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Cars jailed to punish owners

When it comes to curbing people who drive with suspended licenses, city officials figure they can do better by fining the driver and putting the car in jail.

Motorists with outstanding tickets or warrants have until Jan. 1 to pay their fines and get right with the court. After Jan. 1, police who discover someone driving on a suspended license will call a tow company to have the vehicle impounded.

To get the vehicle back, the driver will have to prove he or she has a valid driver’s license and insurance and will have to pay a $100 administrative fee, towing and storage fees and unpaid court fines or penalties from prior violations.

Serious or repeat offenders could have their vehicles impounded for as long as three months.

That might seem like a lot, especially if someone is looking at hundreds of dollars in parking tickets and fees. But Assistant City Manager Derek Matheson said the city is willing to work with people.

Drivers don’t have to pay their fines in one lump sum, Matheson said. They can set up a payment plan at the courthouse — assuming their tickets and fines are through the Federal Way Municipal Court.

Once the driver sets up a payment plan to pay off the fines, his or her name will be removed from the impound list.

Drivers with outstanding tickets or warrants from other cities will have to work with courts there to avoid the impound list. The Federal Way Municipal Court can’t set up payment plans for fines through other jurisdictions.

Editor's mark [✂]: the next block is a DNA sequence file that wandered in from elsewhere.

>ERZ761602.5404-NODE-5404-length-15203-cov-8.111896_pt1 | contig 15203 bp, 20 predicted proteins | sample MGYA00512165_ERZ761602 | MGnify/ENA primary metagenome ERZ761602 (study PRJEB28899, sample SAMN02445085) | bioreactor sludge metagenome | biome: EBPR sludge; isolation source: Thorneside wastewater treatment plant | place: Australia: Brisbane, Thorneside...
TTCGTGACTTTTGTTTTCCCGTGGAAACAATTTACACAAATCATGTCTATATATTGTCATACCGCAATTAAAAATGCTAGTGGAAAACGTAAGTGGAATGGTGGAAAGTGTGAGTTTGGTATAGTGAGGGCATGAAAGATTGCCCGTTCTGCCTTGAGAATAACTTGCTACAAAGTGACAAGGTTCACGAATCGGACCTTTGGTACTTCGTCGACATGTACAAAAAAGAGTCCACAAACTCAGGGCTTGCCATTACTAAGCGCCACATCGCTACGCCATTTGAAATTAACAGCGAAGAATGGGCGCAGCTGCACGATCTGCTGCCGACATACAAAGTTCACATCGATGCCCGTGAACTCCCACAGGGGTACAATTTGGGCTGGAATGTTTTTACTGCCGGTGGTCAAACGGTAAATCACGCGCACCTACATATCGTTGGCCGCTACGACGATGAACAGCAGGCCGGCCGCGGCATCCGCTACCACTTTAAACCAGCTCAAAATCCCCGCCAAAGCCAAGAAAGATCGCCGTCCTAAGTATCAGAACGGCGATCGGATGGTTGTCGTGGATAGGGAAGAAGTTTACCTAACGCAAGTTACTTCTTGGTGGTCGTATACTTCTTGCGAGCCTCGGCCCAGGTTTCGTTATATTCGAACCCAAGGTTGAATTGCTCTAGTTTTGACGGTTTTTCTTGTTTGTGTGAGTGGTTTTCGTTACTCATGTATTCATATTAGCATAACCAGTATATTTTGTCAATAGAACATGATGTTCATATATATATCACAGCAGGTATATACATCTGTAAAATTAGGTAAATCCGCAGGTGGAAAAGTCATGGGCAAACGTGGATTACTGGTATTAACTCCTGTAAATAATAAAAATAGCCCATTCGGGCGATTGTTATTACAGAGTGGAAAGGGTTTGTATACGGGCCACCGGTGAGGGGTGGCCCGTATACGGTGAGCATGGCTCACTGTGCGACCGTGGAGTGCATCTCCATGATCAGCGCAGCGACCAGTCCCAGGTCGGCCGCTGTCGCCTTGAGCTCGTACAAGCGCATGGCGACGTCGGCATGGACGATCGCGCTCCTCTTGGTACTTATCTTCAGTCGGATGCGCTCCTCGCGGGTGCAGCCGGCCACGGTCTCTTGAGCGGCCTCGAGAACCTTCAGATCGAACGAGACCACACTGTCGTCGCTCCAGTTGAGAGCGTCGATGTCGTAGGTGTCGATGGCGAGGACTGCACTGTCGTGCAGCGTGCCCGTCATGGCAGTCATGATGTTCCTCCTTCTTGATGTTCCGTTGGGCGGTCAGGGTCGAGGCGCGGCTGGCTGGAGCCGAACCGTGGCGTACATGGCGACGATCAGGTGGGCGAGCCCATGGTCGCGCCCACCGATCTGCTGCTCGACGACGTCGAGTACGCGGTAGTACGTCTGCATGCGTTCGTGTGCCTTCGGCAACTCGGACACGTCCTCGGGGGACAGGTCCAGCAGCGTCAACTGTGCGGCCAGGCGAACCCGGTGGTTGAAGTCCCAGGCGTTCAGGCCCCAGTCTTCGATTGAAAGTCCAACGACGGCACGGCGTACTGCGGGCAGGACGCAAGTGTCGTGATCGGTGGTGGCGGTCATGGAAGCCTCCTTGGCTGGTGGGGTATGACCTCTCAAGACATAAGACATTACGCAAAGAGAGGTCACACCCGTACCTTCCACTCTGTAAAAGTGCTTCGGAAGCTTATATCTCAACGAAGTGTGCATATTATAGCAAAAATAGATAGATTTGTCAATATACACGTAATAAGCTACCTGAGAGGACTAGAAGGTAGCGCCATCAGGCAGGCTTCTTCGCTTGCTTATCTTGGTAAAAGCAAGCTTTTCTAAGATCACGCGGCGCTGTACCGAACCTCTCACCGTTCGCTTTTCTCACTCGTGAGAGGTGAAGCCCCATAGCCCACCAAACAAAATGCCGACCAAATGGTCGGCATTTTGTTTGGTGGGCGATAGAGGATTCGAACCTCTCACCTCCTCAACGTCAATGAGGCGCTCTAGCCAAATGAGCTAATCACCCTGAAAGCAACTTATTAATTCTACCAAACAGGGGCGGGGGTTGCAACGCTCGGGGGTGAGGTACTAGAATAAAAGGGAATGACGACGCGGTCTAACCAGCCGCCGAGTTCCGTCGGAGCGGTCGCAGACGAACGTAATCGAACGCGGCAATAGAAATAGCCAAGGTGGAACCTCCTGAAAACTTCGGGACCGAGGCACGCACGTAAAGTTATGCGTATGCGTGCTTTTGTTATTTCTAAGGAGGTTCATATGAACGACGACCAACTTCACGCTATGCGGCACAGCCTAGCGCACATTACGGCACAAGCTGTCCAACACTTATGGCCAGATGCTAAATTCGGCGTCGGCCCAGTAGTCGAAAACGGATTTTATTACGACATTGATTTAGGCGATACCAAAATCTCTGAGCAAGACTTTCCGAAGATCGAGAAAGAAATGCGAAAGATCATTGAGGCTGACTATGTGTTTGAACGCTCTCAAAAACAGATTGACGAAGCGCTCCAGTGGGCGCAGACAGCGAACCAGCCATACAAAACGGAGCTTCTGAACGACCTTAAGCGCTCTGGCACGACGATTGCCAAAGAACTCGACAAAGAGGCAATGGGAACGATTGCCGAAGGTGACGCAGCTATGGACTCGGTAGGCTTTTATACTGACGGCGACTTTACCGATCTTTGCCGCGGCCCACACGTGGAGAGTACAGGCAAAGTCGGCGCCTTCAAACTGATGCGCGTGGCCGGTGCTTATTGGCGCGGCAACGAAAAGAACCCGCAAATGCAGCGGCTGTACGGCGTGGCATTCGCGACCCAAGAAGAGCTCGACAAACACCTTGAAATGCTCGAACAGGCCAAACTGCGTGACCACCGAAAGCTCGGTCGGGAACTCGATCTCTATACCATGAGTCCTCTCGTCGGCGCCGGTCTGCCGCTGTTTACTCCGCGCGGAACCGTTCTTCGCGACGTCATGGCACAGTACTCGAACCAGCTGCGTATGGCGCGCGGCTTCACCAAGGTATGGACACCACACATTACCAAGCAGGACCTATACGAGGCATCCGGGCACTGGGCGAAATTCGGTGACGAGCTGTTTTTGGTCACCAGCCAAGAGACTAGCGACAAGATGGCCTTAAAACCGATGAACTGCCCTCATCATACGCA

City officials also are granting a one-time hardship waiver. The court will release the vehicle to a spouse with a valid license who needs the vehicle to get to work, for example.

Police officers have the option of issuing a citation and releasing a person driving with a suspended license, but they usually arrest, particularly if the driver has warrants or a high number of offenses.

The new impound ordinance is part of the city’s attempt to cut jail costs, Matheson said. During the last budget cycle, city officials were alarmed to see how high jail costs were climbing.

The city spent about $200,000 for jail services in 1991, Matheson said. Last year, Federal Way spent $1.5 million for jail services.

“Jail service was the fastest-growing line item in the budget,” he said. “We didn’t want to spend more on people who break the law and less on people who follow it.”

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